Fanfiction: Revisions and Reruns in any Genre
Book series often end on flat notes, leaving readers wanting more. Likewise, it’s not uncommon for TV shows to be canceled in their prime, forcing viewers to wish they knew what happens next. Most video games have flashy characters but next to nothing in terms of a satisfying plot. In all of these situations, there are two ways of coping: move on from what had so much potential and mattered so much, or turn to the massive expanse of continuations, rewrites, and reimaginations in the world known as “fanfiction.”
Fanfiction is not a new creation, nor is it something that the Internet has made a part of popular culture. Most older texts are some form of fanfiction, as they could easily have been passed around for generations before being written down, the text we know being a changed and improved form of the original tale. The Bible, for example, was written by men who were simply telling their own stories of what they thought happened when it came to the events of religion.
Coming into more modern times, Star Trek in the sixties started the trend of popular fanfiction, namely what is known as “slash” fiction. The die-hard fans of the show, known as “Trekkies,” immersed themselves so much into that universe that they wanted to write their own adventures, and the novellas they produced were repeatedly put out for publication and distribution. Telling if one of these stories was fan-made or not normally relied on the inclusion of one little detail the show did not touch on itself — a relationship between the characters Captain Kirk and Spock. This relationship, marked as “Kirk/Spock” when needed, began the trend of popularization of male relationships in fan media, as well as the term for it: “slash” fiction. To this day, the term is used whenever male-on-male relationships are depicted, with variants like “femslash” for the female variety, and while the backslash between the names is now used for marking any relationship, some fanfiction writers try to remain loyal to the original use of the backslash.
Not all fanfiction has been a delight for the creators of the initial series that spawned it. Anne Rice, known for the Vampire Chronicles books that have many open ends and side plots to explore, has explicitly said that no fanfiction for her works can be published in any form. This warning finds a permanent home on the “banned fandoms” list on FanFiction.net, where it lists other such media that cannot have fanfiction posted for it—like the Archie comics, for example. The reasoning given for this ban on fanfiction is normally the same, that any additional writing from unknown people will do nothing but tarnish the original piece.
Other authors and creators have open arms for fanfiction, seeing it as a blessing to their original premise. J.K. Rowling is one such author, and she has even admitted to reading fanfiction written about her Harry Potter series on several occasions. Amazon, with their Kindle Worlds, is trying to take advantage of the fanfiction written for things that the creator is fine with it existing for, but they are trying to make a profit off of it. In the spirit of fanfiction, the only profit should be the reviews and critiques the author gets that makes them a better writer, as the original creator should be the one with the profit. It does not seem right for someone to make money off of someone else’s idea, and as fanfiction is just expanding on an original premise, the person who created that premise should be the one receiving the bigger rewards for it.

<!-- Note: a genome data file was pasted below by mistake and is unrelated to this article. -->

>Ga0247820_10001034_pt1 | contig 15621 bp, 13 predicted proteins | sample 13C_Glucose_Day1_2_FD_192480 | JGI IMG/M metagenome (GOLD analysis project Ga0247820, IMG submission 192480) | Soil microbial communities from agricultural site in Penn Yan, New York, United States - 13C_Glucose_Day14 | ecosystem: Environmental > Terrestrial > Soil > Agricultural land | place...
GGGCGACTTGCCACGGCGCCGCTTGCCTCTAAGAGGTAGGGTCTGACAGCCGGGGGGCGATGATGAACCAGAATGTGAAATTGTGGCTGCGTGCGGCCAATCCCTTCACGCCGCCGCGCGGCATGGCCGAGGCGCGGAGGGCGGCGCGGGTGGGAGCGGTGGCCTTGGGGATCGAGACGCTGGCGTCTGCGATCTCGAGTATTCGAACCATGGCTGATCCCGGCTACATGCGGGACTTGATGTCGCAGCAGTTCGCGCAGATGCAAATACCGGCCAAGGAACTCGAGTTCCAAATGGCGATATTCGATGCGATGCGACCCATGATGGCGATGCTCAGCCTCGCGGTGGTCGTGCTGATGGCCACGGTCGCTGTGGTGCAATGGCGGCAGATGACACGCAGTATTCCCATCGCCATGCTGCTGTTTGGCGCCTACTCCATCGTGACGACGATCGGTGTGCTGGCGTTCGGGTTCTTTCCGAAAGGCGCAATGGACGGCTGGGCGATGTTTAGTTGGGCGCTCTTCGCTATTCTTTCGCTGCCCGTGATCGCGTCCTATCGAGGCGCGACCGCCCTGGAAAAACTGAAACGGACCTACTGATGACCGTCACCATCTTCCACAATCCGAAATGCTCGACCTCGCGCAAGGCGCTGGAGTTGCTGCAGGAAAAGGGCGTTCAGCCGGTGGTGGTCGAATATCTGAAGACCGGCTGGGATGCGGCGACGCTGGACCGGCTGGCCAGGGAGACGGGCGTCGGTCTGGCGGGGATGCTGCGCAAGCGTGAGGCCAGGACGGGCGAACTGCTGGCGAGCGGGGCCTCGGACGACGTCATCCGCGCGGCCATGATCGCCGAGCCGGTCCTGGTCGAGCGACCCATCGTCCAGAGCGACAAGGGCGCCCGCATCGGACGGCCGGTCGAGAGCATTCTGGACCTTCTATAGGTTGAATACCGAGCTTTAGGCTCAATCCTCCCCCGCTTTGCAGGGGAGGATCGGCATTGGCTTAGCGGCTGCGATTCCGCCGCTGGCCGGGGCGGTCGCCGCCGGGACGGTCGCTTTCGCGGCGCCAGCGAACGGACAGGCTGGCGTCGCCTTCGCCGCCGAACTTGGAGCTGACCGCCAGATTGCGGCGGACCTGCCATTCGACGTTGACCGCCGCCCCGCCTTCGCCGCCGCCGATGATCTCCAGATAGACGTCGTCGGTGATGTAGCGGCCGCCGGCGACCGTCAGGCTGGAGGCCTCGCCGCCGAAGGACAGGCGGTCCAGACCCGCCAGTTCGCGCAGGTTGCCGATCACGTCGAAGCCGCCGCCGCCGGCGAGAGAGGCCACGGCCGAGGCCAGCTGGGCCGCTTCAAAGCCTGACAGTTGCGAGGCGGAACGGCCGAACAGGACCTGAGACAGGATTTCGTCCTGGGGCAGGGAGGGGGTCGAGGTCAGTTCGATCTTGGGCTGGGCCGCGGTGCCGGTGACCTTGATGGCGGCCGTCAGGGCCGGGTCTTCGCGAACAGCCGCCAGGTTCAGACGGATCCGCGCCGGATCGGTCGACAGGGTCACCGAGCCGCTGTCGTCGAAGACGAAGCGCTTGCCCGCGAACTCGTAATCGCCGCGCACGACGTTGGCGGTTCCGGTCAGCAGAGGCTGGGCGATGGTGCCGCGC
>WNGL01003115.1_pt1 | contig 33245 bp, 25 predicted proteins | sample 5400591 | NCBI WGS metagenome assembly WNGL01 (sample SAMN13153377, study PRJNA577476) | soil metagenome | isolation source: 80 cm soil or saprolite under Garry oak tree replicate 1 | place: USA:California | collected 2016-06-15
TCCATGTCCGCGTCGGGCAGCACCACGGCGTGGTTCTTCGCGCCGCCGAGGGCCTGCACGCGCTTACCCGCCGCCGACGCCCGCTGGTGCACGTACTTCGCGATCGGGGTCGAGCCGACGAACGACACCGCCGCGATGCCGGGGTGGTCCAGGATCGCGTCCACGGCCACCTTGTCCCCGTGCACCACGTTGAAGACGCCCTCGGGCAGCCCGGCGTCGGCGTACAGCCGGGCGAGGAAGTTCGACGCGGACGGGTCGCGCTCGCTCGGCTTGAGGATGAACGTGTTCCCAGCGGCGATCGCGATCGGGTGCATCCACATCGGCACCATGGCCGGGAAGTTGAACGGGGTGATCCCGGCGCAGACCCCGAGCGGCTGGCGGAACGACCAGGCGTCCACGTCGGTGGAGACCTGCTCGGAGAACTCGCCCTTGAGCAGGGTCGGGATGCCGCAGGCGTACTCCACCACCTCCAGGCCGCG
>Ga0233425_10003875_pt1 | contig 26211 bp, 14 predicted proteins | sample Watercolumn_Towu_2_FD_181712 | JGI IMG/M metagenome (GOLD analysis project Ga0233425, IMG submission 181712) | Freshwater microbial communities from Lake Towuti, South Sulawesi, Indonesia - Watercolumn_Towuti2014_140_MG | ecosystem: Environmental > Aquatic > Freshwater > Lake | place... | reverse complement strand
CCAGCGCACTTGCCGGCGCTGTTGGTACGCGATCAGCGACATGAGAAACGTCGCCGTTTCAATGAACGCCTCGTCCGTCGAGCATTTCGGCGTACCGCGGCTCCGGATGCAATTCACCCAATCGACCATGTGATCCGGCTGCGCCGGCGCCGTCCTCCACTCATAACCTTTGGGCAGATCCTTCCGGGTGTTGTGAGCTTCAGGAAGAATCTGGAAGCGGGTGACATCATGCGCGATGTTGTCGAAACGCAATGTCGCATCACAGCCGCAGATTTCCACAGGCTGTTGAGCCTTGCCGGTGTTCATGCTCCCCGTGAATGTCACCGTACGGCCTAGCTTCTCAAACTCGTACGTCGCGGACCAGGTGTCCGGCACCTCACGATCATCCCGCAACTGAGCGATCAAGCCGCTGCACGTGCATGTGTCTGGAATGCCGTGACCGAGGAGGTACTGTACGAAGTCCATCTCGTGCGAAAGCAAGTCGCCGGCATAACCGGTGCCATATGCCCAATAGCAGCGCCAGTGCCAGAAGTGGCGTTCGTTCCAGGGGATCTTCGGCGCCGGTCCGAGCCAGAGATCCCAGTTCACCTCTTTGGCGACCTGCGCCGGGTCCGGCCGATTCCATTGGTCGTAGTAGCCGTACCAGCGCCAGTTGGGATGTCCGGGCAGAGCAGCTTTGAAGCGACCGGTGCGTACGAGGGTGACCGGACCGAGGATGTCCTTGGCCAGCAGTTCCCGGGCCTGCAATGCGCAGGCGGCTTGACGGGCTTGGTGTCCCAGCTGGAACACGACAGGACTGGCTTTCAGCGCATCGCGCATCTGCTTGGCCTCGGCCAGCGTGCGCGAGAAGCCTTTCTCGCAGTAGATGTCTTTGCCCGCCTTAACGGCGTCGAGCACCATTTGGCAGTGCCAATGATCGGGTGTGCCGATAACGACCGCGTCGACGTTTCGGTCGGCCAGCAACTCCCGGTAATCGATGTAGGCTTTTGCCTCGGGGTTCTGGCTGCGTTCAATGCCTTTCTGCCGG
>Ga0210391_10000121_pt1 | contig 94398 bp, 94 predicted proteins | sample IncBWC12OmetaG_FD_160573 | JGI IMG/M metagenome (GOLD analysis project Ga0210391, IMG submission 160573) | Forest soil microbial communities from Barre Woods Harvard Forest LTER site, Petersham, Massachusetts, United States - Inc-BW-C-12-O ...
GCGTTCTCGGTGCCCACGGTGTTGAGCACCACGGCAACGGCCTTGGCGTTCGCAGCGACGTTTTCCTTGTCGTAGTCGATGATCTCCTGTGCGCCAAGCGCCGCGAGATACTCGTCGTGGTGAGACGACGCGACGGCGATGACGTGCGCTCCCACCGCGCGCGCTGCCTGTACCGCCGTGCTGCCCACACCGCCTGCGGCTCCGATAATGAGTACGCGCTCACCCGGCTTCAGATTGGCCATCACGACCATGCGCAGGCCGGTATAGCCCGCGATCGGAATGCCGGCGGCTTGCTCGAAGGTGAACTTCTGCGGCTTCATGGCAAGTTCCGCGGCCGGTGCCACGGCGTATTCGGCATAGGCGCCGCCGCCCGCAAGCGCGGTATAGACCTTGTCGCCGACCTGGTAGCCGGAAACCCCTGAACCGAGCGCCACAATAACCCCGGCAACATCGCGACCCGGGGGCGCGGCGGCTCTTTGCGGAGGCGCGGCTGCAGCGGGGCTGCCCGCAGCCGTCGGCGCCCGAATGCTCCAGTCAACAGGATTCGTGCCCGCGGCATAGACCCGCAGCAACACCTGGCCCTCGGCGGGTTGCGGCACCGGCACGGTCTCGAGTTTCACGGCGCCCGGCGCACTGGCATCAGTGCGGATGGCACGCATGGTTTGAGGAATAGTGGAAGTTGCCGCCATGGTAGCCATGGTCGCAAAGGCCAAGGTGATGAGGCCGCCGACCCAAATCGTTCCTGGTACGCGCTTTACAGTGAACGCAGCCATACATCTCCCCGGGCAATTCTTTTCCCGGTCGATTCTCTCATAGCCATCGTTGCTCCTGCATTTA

Not all fanfiction writers understand this, and it tends to be those with the least amount of skill who find fame from their writings based on someone else’s creation. In the early 2000s, Cassandra Clare, then going by a different name, was writing mostly plagiarized Harry Potter fanfiction: her “skill” earned her a publishing contract and she is now a relatively famous author of young adult literature, such as The Mortal Instruments. The big name in turning fanfiction into money, however, is E.L. James, author of Fifty Shades of Grey, the trilogy known as “mommy porn.” Everyone who reads it, ignoring the terrible writing and absolutely flat characters, and definitely paying no attention to the unsafe practices it preaches, is reading a paid-for version of a Twilight fanfiction.
Originally titled Master of the Universe, the series can still be found online in its original form. The characters’ names have been changed from Edward and Bella of Twilight to Christian Grey and Anastasia, and the locations have been altered to attempt to make it less obvious that the story is set in a pre-established universe. It makes no difference, as the published novels read like the person who wrote them has no idea how the world, especially in the realm of alternate sexual practices, seems to work.
Not all fanfiction is a bad thing, and not everyone who writes it has the intentions of Cassandra Clare or E.L James when they start a piece. There are intentionally terrible pieces, like My Immortal, a Harry Potter fanfiction so bad it was removed from Fanfiction.net and can only be found on websites hosted solely to keep it relevant. There are stories that have transcended their text-based status and become memes of their own, such as Half-Life: Full Life Consequences (see the video below) and its sequels, all with dramatic readings that can be found on YouTube. And then there are just the fanfictions that are written by people who love to write, making up the giant majority of what can be found online. All stories might not be good, but the people like me who write it do it out of love for the source material, and for the thrill of expanding on a story we loved the first time we experienced it.